The year started so well for the global economy.
China was looking a little fizzy with worries of inflation taking off, but the authorities had been on the case for some months and were gradually tightening the screws; manufacturing was the beacon of hope as consumers only gradually regained a modicum of confidence; there were even hopes the housing market was finally bottoming out. Here in the UK, manufacturing growth was running at a 17-year high of 6.6 percent, according to a recent FT article.
True, there were clouds on the horizon. Euro-zone debt still looked problematic, but the hope was further contagion had been contained and the peripheral states were not enough of a worry to dent the general good mood.
The last few weeks have changed all that. The S&P 500 fell by 2.3 percent at the end of May, the largest one-day fall since August last year. Ten-year US Treasuries fell below 3 percent for the first time this year. Indeed, at 2.94 percent they are below German Bund yields, heralding further falls in the value of the Euro.
Commodity prices fell as risk assets were considered, well, too risky, and the CBOE Vix volatility index climbed 18 percent, an FT article reported this week. In the UK, that 6.6 percent growth at the start of the year plunged to 2.2 percent by March and has just kept falling since.
Various opinions are, of course, flying around, and let it not be said we at MetalMiner are short of opinions ourselves; some are logical, some less so. Suggestions that the Japanese earthquake and tsunami’s impact on the supply chain is only just being felt are, while valid, probably of only minor importance.
An argument put forward that the first-half rise in commodity prices has caused consumers to slow purchasing also has some truth. We have seen a sharp correction in Chinese buying of commodities as prices for metals such as copper rose strongly in Q1, but in themselves metal prices are not the architects of a global slow down — probably more effect than cause.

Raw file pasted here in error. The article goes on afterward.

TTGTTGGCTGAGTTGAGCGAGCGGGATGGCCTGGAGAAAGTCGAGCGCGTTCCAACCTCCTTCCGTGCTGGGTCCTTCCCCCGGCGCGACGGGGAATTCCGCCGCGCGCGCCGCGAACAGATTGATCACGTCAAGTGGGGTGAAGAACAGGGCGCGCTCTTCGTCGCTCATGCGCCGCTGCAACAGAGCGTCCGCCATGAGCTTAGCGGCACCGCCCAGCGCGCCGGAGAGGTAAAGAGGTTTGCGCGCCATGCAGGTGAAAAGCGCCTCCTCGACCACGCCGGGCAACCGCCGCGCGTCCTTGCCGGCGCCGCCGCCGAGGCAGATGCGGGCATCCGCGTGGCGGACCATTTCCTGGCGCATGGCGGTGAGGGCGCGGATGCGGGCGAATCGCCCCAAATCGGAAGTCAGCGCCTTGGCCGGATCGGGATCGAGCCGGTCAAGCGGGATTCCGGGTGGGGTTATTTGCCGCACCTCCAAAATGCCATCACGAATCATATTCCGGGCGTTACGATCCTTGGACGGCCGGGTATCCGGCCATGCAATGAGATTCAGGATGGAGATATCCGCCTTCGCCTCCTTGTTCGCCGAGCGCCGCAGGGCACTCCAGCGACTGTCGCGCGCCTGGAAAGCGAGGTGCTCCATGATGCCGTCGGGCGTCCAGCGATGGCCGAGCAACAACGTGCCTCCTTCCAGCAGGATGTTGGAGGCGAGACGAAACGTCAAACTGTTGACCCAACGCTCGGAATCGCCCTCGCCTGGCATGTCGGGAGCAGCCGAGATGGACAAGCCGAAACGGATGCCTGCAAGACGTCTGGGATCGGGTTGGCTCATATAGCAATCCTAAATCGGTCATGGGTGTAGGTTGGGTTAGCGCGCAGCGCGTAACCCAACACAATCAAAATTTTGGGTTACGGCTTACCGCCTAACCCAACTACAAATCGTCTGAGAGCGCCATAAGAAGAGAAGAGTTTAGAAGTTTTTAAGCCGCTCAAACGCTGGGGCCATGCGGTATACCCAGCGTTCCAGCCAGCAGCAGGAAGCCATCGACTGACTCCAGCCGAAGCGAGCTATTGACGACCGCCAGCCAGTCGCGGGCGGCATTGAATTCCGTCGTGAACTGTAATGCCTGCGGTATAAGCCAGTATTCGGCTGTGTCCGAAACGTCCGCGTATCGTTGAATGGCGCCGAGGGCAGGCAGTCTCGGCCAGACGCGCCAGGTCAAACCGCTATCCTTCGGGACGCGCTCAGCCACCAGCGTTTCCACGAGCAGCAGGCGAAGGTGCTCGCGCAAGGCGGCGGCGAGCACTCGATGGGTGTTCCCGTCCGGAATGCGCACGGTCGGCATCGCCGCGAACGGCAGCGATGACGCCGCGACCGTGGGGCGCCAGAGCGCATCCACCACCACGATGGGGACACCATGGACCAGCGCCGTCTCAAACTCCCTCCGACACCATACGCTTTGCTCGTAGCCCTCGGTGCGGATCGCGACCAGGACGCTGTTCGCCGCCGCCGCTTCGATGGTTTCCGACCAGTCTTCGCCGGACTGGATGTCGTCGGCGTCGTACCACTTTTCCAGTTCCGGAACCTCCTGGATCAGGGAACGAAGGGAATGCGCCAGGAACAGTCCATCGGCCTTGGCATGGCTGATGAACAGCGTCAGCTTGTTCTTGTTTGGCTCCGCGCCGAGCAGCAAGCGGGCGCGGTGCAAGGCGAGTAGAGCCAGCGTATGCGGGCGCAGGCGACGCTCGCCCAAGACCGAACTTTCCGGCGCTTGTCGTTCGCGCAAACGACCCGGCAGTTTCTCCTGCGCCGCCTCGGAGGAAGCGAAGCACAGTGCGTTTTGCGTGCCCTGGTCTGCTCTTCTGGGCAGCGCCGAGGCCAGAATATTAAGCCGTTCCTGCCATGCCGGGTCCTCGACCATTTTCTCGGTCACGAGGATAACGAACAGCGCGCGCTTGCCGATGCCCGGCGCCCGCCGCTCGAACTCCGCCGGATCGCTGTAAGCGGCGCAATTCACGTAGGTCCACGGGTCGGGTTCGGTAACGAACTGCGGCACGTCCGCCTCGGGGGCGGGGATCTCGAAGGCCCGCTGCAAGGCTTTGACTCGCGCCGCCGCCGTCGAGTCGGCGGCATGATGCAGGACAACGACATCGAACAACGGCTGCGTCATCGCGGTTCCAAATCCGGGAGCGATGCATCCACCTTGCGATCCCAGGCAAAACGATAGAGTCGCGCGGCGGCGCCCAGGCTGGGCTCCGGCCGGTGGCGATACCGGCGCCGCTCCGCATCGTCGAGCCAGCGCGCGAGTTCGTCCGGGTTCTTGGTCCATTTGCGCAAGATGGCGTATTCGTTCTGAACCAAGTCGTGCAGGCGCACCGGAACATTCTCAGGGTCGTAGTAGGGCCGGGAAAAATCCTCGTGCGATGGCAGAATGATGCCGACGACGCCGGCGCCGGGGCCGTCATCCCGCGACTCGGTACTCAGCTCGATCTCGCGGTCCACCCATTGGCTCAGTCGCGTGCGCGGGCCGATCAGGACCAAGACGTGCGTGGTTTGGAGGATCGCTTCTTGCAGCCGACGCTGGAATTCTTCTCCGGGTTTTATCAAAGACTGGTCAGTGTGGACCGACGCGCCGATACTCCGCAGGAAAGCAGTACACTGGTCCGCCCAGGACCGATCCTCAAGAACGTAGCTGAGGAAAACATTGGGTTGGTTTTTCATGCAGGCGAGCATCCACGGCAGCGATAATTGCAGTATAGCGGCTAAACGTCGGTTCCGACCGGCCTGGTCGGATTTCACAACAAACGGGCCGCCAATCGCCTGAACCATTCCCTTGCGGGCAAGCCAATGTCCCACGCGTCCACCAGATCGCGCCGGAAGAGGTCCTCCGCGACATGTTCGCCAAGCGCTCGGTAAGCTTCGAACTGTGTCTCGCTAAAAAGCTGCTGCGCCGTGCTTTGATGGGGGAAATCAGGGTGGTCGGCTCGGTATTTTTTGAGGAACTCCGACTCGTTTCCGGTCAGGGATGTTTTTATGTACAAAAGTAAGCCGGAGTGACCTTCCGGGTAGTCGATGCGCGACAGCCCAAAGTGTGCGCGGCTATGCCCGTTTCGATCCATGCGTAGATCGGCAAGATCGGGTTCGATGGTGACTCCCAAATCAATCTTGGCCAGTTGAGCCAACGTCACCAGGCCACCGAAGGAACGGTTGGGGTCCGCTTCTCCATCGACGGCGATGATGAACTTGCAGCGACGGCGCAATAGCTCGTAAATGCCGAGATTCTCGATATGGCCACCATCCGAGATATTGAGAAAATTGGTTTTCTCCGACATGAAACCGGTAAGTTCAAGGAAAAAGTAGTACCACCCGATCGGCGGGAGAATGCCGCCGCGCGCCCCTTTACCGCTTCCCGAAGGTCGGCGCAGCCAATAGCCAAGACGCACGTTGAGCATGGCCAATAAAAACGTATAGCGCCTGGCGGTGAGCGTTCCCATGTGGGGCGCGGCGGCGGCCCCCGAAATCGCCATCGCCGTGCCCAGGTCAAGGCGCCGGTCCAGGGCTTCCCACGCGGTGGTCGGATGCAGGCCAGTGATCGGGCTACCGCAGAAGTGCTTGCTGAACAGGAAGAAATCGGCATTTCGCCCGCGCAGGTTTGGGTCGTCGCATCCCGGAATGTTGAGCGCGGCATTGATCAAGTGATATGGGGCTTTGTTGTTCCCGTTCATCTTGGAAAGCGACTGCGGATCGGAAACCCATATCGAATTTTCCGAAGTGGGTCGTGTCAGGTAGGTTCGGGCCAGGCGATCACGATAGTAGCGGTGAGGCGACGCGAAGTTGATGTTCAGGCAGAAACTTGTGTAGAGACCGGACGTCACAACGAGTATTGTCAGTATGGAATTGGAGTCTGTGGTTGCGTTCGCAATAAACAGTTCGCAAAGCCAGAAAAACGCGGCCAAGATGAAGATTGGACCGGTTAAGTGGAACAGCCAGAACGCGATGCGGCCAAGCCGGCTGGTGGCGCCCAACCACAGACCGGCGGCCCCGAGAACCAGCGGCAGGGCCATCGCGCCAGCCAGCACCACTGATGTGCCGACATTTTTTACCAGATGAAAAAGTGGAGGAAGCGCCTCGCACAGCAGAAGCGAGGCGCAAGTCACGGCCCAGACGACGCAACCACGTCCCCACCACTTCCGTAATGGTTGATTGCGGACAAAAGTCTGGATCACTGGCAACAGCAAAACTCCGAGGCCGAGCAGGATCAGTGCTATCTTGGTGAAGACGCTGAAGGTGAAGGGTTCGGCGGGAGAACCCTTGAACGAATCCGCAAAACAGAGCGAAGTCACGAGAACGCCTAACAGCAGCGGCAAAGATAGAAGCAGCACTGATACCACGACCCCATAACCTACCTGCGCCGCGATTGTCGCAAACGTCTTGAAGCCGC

Rising commodity prices can be said to have had a significant impact in one area: gas or petrol prices on Western consumers. When seen with the backdrop of falling real wages and continuing falls in house prices, consumers have not returned to be the force for growth they were mid-decade.
Average hourly earnings of production and non-supervisory employees who make up 80 percent of non-government workers dropped to $8.76 in April. Adjusted for inflation, that’s lower than they were in the depths of the recession, according to an article by Robert Reich, former US secretary of labor under President Bill Clinton, on the prospects for the US economy.
House prices, meanwhile, have continued to fall. They are now 33 percent below their 2006 peak, says Reich. That is a bigger drop than recorded in the Great Depression. Homes are the largest single asset of the American middle class, so as housing prices drop, many Americans feel poorer. Not surprisingly, consumer confidence is therefore down.
How are manufacturing producers faring? Check in for Part Two…